Back in 2002, Edward Aldridge, then the Pentagon's top weapons buyer, said the F-35 was ‘setting new standards for technological advances’ and ‘rewriting the books on acquisition and business practices.’ His successor voiced a different opinion last year. ‘This will make a headline if I say it, but I'm going to say it anyway,’ Frank Kendall said. ‘Putting the F-35 into production years before the first test flight was acquisition malpractice. It should not have been done.’

The Pentagon and its allies say the need for the F-35 was so dire that the plane had to be built as it was being designed. (More than a decade into its development, blueprints are changing about 10 times a day, seven days a week.)

It would be easy to think that after so many years and so much money taxpayers will have a truly cutting-edge weapon at the end of the day. Unfortunately, that couldn’t be further from the truth:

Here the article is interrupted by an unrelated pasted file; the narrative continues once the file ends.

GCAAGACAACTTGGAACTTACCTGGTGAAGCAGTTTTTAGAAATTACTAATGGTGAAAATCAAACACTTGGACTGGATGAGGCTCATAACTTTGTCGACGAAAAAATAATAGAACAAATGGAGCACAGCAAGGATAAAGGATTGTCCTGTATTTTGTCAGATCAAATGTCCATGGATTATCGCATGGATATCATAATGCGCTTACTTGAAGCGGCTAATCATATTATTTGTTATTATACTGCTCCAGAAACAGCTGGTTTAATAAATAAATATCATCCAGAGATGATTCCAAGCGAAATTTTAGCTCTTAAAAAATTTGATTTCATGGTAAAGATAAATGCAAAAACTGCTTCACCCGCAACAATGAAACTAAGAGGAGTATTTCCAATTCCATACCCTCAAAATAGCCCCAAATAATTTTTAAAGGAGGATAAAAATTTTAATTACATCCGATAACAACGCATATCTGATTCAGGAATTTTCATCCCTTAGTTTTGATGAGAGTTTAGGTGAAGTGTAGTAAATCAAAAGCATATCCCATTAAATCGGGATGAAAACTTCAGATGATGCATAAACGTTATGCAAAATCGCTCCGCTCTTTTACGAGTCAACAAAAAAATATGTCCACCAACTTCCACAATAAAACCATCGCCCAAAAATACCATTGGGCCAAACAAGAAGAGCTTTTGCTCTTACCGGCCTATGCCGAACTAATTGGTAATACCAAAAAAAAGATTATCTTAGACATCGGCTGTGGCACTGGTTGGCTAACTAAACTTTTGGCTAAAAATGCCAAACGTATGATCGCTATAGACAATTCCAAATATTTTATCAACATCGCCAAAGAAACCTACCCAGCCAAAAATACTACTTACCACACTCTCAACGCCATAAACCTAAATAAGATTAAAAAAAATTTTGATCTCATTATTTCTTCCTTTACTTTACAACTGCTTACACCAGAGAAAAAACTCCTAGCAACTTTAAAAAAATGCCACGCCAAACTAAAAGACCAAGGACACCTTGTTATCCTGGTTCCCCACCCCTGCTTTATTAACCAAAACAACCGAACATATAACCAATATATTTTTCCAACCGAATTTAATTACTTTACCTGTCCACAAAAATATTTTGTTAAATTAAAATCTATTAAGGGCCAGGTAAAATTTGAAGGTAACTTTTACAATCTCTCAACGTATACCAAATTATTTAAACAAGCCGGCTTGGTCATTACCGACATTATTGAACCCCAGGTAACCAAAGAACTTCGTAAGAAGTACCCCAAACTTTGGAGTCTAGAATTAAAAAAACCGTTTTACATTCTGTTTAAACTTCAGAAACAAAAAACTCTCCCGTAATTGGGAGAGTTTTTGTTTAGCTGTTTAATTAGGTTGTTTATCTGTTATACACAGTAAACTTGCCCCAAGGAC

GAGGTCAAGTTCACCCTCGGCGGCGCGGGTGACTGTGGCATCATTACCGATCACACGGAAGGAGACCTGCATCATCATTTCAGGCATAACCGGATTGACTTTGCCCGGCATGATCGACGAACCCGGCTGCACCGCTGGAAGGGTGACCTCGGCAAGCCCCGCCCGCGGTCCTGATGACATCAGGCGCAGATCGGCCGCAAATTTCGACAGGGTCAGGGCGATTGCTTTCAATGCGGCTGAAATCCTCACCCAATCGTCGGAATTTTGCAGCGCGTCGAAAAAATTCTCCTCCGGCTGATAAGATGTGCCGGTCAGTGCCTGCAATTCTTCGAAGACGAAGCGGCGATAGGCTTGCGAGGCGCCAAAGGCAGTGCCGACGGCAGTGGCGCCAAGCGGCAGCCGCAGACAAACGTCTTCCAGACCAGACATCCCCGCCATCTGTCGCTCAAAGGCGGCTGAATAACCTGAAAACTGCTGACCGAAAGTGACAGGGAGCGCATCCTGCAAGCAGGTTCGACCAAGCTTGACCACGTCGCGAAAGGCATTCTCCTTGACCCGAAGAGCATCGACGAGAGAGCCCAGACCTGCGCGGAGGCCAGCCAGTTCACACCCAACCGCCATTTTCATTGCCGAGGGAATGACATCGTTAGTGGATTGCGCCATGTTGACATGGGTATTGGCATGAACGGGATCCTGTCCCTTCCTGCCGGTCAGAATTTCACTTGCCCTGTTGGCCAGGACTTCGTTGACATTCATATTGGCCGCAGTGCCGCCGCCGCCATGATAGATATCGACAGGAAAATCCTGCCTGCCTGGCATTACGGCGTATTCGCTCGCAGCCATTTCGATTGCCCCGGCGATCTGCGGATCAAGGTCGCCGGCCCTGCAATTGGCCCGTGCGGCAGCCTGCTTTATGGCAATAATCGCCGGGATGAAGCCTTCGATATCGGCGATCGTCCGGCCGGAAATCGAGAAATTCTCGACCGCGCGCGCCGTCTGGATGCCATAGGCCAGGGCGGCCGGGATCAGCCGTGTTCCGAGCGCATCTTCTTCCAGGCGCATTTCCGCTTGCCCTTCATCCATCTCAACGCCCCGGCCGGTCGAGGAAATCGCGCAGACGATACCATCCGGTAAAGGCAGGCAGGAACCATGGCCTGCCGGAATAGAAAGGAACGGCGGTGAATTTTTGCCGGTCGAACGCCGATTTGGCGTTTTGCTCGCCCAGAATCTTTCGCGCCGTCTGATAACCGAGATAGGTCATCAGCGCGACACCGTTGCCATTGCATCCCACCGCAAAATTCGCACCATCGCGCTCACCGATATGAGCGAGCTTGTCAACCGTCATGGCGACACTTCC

Aviation Week & Space Technology magazine, the bible of the aerospace industry and a traditional supporter, published an editorial last fall that declared the program ‘already a failure’ on cost and schedule and said ‘the jury is still out’ on its capabilities.

J. Michael Gilmore, Christie's successor as the Pentagon's top weapons tester, reported in January that all three versions will be slower and less maneuverable than projected. Weight-saving efforts have made the plane 25% more vulnerable to fire. Only one of three F-35s flown by the U.S. military, he added, was ready to fly between March and October.

Read the whole thing here.